Lum: Keeping up in the fast lane
“When are you going to join the 21st century?” The Aspen Times’ customers would grumble when we didn’t have a fax machine yet.
“Welcome to the 21st century,” the Comcast man said after installing my brand-new modem.
I’m pedaling as fast as I can, but I’m still a decade or two behind when it comes to things like smartphones or even dumb cellphones, but I recently made a big leap into the 21st century that I think I’m going to love. I am now an online banker.
When I retired from my ad job at the Times a couple of years ago, one of my big adjustments was the mail. I have a post office box, but I got most of my mail at the newspaper, and I could use Aspen Times envelopes for my outgoing mail and buy special mailers upstairs at Carl’s next door and leave the money with Dottie in the front office.
Fast forward: The Times moves into The Mother Lode building, I will have to send all my correspondents my new address or — or — maybe it was time to join the 21st century and get my very own home mailbox and stop being dependent on my ex-employer (ex except for this column, which, money-wise, is not a real job).
I could detach myself and change my address in, as my father would have said, “one swell foop.”
So I had a nifty mailbox installed and, at first, had a sense of delight getting my bills, writing my checks and putting the stamped envelopes into my mailbox. The one drawback was that I had to write my return address on every thumping bill because I could no longer use the Aspen Times stamp or an Aspen Times envelope. Another drawback was having to go to the post office to buy postage.
Of course, I could have easily ordered an address stamp on the Internet (a fast lane I can relate to), but my daughter Skye had been lobbying me to try Internet banking and had even demonstrated to me, on her laptop, how easy it was to pay her bills.
I was so impressed that it only took six or eight months for me to go down to Alpine Bank and pick up a sheet of paper that basically said to go to AlpineBank.com and follow directions.
A few months after that, Skye came over and together we set up my account — a process requiring, I am happy to report, several phone calls to the bank to get us through the tricky spots.
Unfortunately, I had just paid all of my bills, so we couldn’t practice, but Skye entered the information for Visa, Carl’s and the city of Aspen to get me started when the new bills came in.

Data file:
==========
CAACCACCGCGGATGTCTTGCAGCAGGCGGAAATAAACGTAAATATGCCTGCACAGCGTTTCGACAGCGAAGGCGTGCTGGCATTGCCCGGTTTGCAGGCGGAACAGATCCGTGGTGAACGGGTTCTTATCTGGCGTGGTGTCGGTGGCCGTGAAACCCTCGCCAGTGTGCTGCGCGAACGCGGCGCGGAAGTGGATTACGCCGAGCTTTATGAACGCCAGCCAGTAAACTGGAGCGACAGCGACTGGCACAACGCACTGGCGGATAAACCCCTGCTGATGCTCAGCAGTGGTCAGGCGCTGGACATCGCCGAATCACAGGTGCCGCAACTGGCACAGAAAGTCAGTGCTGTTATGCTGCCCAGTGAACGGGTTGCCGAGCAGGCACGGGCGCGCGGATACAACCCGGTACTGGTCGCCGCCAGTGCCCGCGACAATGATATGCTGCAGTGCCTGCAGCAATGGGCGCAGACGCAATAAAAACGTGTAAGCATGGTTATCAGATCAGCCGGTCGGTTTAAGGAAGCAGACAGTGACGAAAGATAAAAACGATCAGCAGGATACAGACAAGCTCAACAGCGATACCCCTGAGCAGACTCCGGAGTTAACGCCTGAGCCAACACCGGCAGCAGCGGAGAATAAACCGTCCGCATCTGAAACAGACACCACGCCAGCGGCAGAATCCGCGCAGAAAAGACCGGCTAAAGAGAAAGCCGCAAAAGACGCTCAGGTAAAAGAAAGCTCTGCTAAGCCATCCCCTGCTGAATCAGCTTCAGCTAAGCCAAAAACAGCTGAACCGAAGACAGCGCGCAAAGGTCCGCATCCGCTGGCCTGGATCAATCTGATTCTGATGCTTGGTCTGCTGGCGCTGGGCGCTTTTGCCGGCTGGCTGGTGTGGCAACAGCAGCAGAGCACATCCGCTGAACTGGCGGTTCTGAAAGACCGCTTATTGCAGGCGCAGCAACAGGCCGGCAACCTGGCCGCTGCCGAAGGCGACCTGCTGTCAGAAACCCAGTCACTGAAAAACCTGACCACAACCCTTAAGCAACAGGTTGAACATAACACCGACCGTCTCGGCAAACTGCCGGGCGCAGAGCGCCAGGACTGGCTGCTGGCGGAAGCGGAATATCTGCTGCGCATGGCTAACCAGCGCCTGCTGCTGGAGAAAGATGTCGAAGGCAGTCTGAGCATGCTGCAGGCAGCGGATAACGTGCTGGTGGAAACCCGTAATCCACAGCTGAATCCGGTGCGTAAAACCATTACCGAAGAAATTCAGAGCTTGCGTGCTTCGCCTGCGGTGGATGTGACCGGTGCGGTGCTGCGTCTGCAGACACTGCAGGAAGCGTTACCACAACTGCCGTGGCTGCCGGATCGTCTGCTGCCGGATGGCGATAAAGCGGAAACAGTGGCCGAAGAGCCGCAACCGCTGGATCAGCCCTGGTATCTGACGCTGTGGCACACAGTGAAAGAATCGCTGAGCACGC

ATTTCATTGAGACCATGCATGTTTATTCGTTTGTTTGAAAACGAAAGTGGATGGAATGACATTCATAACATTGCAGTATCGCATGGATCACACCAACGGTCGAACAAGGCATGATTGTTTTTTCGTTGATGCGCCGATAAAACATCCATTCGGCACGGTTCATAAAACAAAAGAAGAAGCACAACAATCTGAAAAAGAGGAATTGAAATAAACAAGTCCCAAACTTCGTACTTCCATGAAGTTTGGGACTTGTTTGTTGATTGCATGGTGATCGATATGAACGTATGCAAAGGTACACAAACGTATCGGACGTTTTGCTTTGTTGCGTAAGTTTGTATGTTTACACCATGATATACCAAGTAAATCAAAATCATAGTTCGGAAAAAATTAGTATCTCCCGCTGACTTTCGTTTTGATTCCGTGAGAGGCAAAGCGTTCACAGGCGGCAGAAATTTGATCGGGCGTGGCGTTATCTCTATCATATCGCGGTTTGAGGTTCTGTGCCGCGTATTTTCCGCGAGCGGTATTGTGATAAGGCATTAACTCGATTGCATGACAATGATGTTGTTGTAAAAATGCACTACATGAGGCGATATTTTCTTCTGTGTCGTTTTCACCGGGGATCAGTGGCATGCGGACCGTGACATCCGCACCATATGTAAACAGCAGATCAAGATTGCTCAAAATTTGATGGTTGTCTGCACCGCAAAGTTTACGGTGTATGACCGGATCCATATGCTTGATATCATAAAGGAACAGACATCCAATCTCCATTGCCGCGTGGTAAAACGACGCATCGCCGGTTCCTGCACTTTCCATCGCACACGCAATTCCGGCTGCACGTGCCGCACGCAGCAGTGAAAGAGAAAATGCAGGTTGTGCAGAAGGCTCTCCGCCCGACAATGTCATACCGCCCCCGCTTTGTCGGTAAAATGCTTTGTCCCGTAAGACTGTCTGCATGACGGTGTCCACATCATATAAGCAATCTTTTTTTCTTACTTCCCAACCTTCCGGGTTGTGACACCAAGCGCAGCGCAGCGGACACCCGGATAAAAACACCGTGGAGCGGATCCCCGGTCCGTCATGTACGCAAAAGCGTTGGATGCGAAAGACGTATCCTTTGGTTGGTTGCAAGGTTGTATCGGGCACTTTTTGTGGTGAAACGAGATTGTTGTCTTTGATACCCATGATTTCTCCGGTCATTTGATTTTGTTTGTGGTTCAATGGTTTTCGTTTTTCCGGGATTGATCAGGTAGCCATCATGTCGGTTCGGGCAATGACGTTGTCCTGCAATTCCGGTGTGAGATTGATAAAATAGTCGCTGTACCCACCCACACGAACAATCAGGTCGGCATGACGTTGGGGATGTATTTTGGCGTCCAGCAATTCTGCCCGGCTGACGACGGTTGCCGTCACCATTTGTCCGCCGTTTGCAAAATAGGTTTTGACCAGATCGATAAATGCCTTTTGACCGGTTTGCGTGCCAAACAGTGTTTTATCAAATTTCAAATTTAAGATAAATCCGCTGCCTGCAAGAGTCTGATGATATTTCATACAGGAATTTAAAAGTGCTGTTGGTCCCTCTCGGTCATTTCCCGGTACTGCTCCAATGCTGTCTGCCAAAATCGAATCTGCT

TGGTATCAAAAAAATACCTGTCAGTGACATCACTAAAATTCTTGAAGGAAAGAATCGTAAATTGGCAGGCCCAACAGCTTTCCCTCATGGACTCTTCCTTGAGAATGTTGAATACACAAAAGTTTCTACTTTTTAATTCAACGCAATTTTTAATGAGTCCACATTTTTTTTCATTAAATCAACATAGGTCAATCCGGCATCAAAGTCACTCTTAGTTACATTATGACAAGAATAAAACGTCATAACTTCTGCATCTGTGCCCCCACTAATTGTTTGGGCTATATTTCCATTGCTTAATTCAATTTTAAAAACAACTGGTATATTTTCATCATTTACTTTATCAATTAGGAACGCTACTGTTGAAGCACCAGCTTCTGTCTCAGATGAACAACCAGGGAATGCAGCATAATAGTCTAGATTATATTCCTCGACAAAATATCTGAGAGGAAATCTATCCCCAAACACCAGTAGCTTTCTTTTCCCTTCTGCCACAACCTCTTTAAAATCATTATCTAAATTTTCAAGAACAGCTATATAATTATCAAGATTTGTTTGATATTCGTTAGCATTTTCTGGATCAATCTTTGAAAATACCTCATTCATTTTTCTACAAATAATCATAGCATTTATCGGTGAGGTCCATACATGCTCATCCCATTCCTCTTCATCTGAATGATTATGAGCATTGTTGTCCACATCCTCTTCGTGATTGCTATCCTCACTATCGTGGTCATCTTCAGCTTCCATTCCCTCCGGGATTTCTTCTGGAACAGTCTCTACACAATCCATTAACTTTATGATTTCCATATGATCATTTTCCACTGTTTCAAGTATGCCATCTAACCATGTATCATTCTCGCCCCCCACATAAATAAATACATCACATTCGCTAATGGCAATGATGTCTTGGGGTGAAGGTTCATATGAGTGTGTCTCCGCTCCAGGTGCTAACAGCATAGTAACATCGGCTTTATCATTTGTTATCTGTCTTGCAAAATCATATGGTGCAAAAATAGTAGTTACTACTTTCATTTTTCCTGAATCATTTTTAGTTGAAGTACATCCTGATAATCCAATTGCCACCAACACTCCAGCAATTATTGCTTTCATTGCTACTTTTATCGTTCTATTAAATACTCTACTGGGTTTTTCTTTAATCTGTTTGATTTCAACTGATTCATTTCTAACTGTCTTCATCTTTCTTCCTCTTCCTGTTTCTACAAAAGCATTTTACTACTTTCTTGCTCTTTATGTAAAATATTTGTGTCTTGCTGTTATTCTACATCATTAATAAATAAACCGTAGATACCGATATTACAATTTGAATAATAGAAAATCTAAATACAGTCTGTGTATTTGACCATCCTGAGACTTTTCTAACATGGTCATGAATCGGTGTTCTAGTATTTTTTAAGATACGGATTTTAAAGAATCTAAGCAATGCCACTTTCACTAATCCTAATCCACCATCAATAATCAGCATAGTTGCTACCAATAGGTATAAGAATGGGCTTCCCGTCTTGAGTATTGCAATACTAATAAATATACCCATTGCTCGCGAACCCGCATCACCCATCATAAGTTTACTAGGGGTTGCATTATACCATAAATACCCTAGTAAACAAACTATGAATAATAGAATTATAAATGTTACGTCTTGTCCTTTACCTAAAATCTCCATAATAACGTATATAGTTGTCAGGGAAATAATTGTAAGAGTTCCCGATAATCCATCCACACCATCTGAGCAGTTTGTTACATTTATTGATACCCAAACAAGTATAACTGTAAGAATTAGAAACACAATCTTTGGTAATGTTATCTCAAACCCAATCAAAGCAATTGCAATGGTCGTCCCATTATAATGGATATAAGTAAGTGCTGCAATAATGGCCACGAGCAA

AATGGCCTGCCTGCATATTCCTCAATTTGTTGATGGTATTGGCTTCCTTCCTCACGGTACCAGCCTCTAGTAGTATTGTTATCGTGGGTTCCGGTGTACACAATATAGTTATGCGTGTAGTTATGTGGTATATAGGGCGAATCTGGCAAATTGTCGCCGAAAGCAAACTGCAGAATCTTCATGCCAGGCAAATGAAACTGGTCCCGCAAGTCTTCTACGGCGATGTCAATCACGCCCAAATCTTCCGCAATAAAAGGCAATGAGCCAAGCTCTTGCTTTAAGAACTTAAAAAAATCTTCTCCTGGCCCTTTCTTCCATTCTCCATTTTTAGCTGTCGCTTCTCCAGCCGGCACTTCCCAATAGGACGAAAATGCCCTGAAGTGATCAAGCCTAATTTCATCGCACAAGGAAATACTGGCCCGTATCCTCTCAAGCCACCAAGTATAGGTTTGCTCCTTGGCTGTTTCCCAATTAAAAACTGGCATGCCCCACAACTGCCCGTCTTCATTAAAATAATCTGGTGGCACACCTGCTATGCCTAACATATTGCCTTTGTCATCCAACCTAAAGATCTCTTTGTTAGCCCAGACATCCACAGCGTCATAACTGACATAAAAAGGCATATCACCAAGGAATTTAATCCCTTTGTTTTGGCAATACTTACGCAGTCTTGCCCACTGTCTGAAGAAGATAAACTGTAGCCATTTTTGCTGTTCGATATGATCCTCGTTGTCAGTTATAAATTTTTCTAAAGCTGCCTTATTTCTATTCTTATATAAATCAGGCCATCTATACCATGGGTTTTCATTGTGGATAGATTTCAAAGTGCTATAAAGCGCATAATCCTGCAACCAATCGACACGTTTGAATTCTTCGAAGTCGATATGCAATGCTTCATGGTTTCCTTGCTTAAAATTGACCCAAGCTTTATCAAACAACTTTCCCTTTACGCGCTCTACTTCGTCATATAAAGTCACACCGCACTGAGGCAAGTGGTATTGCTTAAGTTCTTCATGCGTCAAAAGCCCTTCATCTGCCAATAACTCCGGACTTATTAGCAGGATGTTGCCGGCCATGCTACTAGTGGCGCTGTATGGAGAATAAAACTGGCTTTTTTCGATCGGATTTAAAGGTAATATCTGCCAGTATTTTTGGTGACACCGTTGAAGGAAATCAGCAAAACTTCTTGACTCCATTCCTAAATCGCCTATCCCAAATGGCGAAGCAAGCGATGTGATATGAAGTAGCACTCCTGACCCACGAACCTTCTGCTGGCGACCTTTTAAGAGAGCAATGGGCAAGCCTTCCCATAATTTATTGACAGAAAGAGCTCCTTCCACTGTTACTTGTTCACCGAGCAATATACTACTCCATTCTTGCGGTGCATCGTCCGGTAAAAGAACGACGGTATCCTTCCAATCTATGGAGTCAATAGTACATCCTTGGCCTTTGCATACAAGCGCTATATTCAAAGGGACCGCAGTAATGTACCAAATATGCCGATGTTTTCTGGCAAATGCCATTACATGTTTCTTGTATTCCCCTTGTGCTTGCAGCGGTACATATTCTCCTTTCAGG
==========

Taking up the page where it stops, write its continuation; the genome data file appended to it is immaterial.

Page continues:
The bills came in and sat on my kitchen table. OK. Either I was going to do this, or I was going to pay all those bills the old check-and-return-address way — late at that. No! I plunged forward (into the you-know-what century) and paid three bills in less than three minutes.
I ran into some snags when I tried to add other accounts. I considered waiting until Skye’s next visit, but what was I, some kind of a wuss? Like a guy afraid to ask directions? I called the bank and a friendly lady named Sue, who was probably in charge of codger accounts and whose sister used to babysit my daughters, cheerfully and quickly walked me through it. In minutes, all my bills were paid.
Here’s the thing. You get a bill, go to your bank account on the computer and put in your secret ID words, click on, say, Comcast, insert the amount to pay and you’re done. The money is deducted from your checking account. You can pay all or part. You can even post-date the payment — I’m not advanced enough for that.
If the company you’re paying hasn’t yet joined the 21st century, the bank will — I am not kidding — send them a check and they even pay for the postage.
No check writing, no forgetting the date or what year it is, no writing return addresses, no stamps — the banks give this gift to you so they don’t have to mess with your old checking accounts. I say don’t look it in the mouth, just learn how to do it.
Su Lum is a longtime local who knows you can do it if she can. Her column appears every Wednesday in The Aspen Times. Reach her at email@example.com.
In 2019 Aspen’s electorate approved a contentious ballot issue by a 26-vote margin that paved the way for the 81-room Gorsuch Haus project. The hotel was to be part of a major redevelopment at the base of Aspen Mountain’s west side that is also slated to include a new ski lift and ski museum.
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